Better late than never, eh? I spent a lot of time reading The Eustace Diamonds by Anthony Trollope for my online reading group, and I'm halfway through it but am not sure I'm going to finish. I hate to admit that, as I always feel compelled to finish a book once I start it. There's so much incessant wallowing over the same thing for dozens of pages, dragging on and on and on... Lizzie refuses to give up the diamonds! Lord Faun is insulted by Frank Greystoke! Lucy Morris is offended by Lord Faun calling Frank Greystone "not a gentleman!" Frank is a weenie and won't tell Lizzie he is engaged to Lucy! Please. I'm not a big fan of melodrama, so while I appreciate Trollope's sly witticisms and acerbic social commentary, this is all getting on my nerves. Rather than opening the book with great anticipation, I open it with a sigh of resignation.
I've also been reading the brand new "The Death and Life of Monterey Bay: A Story of Revival" by Stephen Palumbi and Carolyn Sotka, and I am enjoying it immensely. It's sort of science-light, with the emphasis on the people who helped turn Monterey Bay around, but the history of Euro-American use of the bay for whaling and fishing is interesting and seems well researched. I will finish this one for sure. Lovely pen and ink sketches of the wildlife, and maps--I love books with maps.
So what did I read and actually finish last month?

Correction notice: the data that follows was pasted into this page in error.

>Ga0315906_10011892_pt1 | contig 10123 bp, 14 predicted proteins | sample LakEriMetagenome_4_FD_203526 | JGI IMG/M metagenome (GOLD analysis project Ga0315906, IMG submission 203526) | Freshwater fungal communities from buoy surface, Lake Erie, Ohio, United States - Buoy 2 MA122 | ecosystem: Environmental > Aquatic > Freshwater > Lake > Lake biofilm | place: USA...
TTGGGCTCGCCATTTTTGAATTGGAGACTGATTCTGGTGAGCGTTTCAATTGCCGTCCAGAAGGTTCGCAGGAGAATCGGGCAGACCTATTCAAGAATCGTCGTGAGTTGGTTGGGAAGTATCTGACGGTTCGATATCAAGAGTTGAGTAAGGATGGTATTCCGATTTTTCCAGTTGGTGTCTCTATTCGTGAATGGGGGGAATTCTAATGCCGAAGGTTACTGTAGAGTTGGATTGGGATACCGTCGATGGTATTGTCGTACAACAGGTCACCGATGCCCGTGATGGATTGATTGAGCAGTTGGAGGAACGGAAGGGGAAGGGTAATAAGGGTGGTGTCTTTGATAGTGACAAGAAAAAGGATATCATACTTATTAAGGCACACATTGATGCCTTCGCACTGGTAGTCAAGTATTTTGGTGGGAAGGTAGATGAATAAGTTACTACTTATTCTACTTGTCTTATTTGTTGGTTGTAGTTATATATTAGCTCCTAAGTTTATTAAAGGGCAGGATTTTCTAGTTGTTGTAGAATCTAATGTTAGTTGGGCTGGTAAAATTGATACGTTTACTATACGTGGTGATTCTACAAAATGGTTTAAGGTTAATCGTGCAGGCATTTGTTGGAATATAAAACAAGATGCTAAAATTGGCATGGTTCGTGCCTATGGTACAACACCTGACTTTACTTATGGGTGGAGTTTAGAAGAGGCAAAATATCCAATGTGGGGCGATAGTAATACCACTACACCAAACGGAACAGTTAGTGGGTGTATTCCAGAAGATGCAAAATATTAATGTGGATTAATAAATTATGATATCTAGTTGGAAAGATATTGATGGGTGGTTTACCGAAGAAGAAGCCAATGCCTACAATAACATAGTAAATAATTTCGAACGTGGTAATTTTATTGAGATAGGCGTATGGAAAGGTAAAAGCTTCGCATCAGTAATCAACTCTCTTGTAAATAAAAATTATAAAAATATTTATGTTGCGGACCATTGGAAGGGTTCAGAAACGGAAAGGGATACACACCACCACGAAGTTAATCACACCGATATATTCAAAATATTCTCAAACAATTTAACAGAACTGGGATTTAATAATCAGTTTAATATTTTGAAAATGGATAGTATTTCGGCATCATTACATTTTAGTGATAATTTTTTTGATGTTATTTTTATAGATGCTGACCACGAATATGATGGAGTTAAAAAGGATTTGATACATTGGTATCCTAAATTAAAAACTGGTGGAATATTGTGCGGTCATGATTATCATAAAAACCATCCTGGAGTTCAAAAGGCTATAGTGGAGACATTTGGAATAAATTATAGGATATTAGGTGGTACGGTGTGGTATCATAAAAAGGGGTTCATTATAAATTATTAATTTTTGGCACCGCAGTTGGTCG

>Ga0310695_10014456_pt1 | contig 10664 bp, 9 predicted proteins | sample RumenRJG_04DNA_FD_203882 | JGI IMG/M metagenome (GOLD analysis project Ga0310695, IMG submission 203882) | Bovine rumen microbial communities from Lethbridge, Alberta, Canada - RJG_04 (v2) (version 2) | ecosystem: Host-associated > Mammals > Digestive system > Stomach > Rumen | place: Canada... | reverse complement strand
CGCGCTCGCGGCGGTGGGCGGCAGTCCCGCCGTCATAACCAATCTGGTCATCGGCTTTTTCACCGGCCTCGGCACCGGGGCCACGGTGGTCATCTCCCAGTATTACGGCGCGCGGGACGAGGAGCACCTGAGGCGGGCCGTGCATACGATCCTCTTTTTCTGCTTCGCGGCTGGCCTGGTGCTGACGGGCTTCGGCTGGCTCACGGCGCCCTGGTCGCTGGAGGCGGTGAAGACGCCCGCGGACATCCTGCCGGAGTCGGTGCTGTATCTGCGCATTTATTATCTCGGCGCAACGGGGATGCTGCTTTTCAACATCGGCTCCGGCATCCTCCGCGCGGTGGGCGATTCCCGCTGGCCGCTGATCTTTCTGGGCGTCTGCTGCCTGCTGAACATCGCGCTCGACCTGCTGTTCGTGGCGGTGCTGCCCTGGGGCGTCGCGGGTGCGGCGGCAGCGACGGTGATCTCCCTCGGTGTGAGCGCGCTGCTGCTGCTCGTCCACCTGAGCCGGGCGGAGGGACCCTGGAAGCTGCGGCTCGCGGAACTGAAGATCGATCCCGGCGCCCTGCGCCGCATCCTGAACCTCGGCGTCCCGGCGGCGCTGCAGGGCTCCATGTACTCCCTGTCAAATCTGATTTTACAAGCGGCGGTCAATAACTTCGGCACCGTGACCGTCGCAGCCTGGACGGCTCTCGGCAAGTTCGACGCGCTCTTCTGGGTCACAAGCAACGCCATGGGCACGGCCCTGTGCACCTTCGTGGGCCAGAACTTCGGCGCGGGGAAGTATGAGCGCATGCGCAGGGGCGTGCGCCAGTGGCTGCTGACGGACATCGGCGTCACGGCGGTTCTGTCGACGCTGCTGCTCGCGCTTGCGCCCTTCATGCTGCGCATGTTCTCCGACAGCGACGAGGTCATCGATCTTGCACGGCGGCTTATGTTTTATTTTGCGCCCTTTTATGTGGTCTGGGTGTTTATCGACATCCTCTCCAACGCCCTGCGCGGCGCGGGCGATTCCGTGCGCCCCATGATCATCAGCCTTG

Drop Dead Divas by Virginia Brown, the second in the Dixie Divas mystery series. I read this back to back with book one, and that may have been a mistake. The book begins the same way as the first novel did, with Bitty again accused of murder. Oh no, I thought, don't make this a habit, Ms. Brown, or I'll stop reading this series, but she quickly extricated Bitty from the circle of suspects, which is good. She also reduced the number of Divas running around, which was confusing in the first book--also good. A couple of little inconsistencies were present: one of the main characters this time around was a member of the Divas in the first book, but Trinket is musing in this second one that she'd be a great addition to the Divas; hopefully, this was straightened out before printing (I was reading a galley). Otherwise, not a bad entry in the series, although do insurance investigators really have access to the same--or better--Internet sources than the police? I hope Trinket gets over thinking her very well adjusted folks are teetering on the brink of dementia just because they want to enjoy their retirement, and will realize that she's seeing them as adults rather than as parents for the first time and it's clearly a shock to her.I hope the mysteries will not always involve an ex-amour of Bitty as that will get old fast. I also hope that Trinket stops babysitting Bitty, as their lawyer's insistence she do so after she, Trinket, was seriously hurt in a car accident made me quite annoyed. I do like how Ms. Brown is letting Trinket and the vet's romance move at an appropriately adult pace, but may I point out that people can tell the difference between bad singing and drowning or choking sounds and no one would burst into a bathroom without knocking? And may I also point out that real women do not engage in cat fights, ever? Very juvenile antics this reader did not appreciate. The scene of Chitling racing away from the lingerie store with a certain item in her mouth--hilarious! I was almost rolling over on the floor with laughter. The mystery is not so mysterious and easy to figure out, but the series does hold promise. I love a main character in her fifties who is active and full of life and vim and vigor.